Determining the kLa parameter experimentally is a laborious process that involves the following tasks:

  1. Preparing the bioreactor system: This step demands physical preparation of the bioreactor system, often requiring autoclaving when working with nutrient-rich mediums to ensure sterility.

  2. Performing the experiment: This phase requires configuring the bioreactor controller with the correct parameters. Additionally, this step involves activating data logging for essential process parameters in SCADA software, constant monitoring of the run(s), and exporting the accumulated data for subsequent analysis.

  3. Data processing: After the experiment, manual data processing is necessary. This involves utilizing software such as Excel to perform calculations and derive the necessary kLa value(s) from the raw data.

The kLa determination application described here drastically reduces the time and effort that needs to be invested to evaluate the kLa values by fully automating steps (2) and (3) described above.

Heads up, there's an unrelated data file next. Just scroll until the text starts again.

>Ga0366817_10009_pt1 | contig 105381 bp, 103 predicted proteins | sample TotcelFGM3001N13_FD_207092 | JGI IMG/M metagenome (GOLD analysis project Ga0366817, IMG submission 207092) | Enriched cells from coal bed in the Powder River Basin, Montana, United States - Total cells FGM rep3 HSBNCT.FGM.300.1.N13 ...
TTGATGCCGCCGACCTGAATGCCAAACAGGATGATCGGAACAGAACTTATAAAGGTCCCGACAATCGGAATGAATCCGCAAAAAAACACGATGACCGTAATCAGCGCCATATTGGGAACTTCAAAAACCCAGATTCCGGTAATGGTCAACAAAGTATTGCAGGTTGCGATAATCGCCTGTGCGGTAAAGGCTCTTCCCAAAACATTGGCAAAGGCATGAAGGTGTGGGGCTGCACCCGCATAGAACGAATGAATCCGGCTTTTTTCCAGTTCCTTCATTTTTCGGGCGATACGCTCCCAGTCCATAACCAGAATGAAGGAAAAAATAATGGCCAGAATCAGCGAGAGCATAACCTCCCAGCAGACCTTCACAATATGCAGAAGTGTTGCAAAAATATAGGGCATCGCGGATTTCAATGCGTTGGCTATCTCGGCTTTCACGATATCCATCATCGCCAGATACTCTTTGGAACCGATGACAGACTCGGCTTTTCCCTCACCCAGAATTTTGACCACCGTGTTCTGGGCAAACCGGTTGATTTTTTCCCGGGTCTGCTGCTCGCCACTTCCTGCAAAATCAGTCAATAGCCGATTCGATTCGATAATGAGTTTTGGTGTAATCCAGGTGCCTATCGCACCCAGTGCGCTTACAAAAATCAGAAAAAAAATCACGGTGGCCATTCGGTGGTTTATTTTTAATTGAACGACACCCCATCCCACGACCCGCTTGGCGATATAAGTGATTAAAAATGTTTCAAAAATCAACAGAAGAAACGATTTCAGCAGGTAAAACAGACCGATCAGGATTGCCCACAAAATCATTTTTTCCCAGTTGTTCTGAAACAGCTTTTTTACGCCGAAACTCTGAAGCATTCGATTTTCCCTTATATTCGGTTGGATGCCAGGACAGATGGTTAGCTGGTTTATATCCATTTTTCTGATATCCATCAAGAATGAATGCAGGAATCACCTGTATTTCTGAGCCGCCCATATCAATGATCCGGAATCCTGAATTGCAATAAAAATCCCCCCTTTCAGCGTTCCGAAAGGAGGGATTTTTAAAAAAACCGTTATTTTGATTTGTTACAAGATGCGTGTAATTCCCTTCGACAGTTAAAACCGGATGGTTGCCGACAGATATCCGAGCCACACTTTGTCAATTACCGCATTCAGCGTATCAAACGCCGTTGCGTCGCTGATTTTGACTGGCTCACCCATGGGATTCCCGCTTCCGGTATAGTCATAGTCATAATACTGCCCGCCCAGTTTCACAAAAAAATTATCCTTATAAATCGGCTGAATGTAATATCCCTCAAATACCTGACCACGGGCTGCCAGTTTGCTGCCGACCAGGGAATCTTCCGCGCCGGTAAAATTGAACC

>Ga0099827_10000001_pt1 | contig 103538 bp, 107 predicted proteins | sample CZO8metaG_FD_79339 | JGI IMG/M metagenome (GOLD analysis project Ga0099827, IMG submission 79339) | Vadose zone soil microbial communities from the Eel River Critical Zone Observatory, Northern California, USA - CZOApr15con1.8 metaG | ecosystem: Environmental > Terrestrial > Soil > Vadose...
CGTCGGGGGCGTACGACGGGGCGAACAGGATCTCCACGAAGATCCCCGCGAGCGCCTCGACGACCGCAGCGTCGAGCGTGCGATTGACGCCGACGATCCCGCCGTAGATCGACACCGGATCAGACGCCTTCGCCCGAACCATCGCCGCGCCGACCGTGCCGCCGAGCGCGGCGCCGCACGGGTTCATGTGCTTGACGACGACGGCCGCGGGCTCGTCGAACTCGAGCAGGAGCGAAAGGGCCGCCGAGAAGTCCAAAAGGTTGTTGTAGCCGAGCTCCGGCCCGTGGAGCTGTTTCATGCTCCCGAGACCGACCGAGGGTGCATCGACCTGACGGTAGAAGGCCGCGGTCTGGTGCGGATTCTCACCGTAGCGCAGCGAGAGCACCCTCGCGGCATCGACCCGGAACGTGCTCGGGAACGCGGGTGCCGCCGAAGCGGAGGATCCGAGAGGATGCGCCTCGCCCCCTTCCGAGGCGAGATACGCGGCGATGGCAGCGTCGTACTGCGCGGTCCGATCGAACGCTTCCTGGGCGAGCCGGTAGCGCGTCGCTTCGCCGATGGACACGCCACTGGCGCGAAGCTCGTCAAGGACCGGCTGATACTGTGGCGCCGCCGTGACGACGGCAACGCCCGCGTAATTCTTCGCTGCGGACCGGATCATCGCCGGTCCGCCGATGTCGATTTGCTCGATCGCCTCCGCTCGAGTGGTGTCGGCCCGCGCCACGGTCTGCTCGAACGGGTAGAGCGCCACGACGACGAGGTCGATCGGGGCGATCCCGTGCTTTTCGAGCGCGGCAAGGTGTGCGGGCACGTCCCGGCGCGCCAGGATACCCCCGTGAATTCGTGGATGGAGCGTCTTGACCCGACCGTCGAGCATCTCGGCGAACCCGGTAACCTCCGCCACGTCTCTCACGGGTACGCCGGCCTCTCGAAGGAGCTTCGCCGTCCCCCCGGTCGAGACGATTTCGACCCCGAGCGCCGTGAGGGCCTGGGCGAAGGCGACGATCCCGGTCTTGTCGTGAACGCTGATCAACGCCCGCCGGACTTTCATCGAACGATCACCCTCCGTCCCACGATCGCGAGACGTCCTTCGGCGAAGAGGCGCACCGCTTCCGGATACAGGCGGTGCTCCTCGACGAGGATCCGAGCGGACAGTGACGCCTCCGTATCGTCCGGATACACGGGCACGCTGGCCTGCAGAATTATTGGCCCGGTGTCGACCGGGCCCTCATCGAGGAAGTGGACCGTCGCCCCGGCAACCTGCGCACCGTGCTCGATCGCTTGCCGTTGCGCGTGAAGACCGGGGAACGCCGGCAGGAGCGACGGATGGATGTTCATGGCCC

Materials and Methods

A dedicated process control operation was written in Lucullus® to automate the kLa determination. The operation is compatible with Lucullus® versions 3.10.5 and higher. The operation contains an algorithm in the form of a step chain and two complementary scripts. The step chain consists of more than 60 individual steps, which are interlinked to enable the proper execution of the kLa determination experiment (Figure 4).


Figure 4

Figure 4: Overview of the kLa determination step chain. (A) The first part of the step-chain focuses on the initialization of the experiment with pop-up windows. (B) The second part of the step-chain executes the fully automated kLa determination.
 

Functionally, the step chain can be divided into two distinct parts:

  • The first part of the step chain focuses on initializing the experiment for the kLa determination. It contains several distinct steps delineated by blue headers, linked to a Lucullus® pop-up window. The pop-up windows enable users to manually provide the requested information. Navigating through this first section of the step chain can be accomplished within 10 minutes.